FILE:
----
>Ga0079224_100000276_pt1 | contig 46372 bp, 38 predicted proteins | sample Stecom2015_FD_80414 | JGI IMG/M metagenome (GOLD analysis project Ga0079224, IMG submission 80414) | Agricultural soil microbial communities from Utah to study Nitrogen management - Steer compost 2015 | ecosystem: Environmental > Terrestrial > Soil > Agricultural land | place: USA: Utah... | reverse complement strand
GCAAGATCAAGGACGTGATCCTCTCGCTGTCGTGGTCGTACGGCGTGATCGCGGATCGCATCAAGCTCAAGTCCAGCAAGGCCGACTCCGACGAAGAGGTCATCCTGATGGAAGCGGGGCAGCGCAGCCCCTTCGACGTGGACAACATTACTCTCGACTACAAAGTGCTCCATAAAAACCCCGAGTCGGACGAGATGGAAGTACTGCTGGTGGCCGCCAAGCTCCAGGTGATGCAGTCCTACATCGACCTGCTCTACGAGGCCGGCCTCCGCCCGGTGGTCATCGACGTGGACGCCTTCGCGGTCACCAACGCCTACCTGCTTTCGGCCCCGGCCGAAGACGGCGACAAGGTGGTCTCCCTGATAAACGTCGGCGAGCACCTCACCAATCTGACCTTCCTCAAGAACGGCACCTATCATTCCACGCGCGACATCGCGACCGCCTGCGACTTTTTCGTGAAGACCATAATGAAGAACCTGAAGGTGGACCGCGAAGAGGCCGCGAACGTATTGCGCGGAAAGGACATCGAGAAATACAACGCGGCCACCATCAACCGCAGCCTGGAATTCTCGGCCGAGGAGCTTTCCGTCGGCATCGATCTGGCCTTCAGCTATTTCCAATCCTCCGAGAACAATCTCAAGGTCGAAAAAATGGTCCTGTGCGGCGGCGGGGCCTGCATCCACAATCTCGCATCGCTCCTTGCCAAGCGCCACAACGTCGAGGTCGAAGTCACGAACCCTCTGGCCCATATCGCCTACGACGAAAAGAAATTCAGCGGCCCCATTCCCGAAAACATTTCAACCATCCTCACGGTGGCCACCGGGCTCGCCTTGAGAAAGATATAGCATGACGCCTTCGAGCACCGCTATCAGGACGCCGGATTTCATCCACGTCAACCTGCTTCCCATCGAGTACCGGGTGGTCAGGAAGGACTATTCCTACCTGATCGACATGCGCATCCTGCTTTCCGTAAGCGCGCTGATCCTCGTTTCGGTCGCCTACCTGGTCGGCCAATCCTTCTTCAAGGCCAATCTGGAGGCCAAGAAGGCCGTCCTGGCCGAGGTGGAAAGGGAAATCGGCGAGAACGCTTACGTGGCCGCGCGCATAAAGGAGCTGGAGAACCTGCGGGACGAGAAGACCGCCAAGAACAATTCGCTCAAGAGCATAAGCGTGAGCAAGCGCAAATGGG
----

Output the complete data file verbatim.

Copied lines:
>Ga0079224_100000276_pt1 | contig 46372 bp, 38 predicted proteins | sample Stecom2015_FD_80414 | JGI IMG/M metagenome (GOLD analysis project Ga0079224, IMG submission 80414) | Agricultural soil microbial communities from Utah to study Nitrogen management - Steer compost 2015 | ecosystem: Environmental > Terrestrial > Soil > Agricultural land | place: USA: Utah... | reverse complement strand
GCAAGATCAAGGACGTGATCCTCTCGCTGTCGTGGTCGTACGGCGTGATCGCGGATCGCATCAAGCTCAAGTCCAGCAAGGCCGACTCCGACGAAGAGGTCATCCTGATGGAAGCGGGGCAGCGCAGCCCCTTCGACGTGGACAACATTACTCTCGACTACAAAGTGCTCCATAAAAACCCCGAGTCGGACGAGATGGAAGTACTGCTGGTGGCCGCCAAGCTCCAGGTGATGCAGTCCTACATCGACCTGCTCTACGAGGCCGGCCTCCGCCCGGTGGTCATCGACGTGGACGCCTTCGCGGTCACCAACGCCTACCTGCTTTCGGCCCCGGCCGAAGACGGCGACAAGGTGGTCTCCCTGATAAACGTCGGCGAGCACCTCACCAATCTGACCTTCCTCAAGAACGGCACCTATCATTCCACGCGCGACATCGCGACCGCCTGCGACTTTTTCGTGAAGACCATAATGAAGAACCTGAAGGTGGACCGCGAAGAGGCCGCGAACGTATTGCGCGGAAAGGACATCGAGAAATACAACGCGGCCACCATCAACCGCAGCCTGGAATTCTCGGCCGAGGAGCTTTCCGTCGGCATCGATCTGGCCTTCAGCTATTTCCAATCCTCCGAGAACAATCTCAAGGTCGAAAAAATGGTCCTGTGCGGCGGCGGGGCCTGCATCCACAATCTCGCATCGCTCCTTGCCAAGCGCCACAACGTCGAGGTCGAAGTCACGAACCCTCTGGCCCATATCGCCTACGACGAAAAGAAATTCAGCGGCCCCATTCCCGAAAACATTTCAACCATCCTCACGGTGGCCACCGGGCTCGCCTTGAGAAAGATATAGCATGACGCCTTCGAGCACCGCTATCAGGACGCCGGATTTCATCCACGTCAACCTGCTTCCCATCGAGTACCGGGTGGTCAGGAAGGACTATTCCTACCTGATCGACATGCGCATCCTGCTTTCCGTAAGCGCGCTGATCCTCGTTTCGGTCGCCTACCTGGTCGGCCAATCCTTCTTCAAGGCCAATCTGGAGGCCAAGAAGGCCGTCCTGGCCGAGGTGGAAAGGGAAATCGGCGAGAACGCTTACGTGGCCGCGCGCATAAAGGAGCTGGAGAACCTGCGGGACGAGAAGACCGCCAAGAACAATTCGCTCAAGAGCATAAGCGTGAGCAAGCGCAAATGGG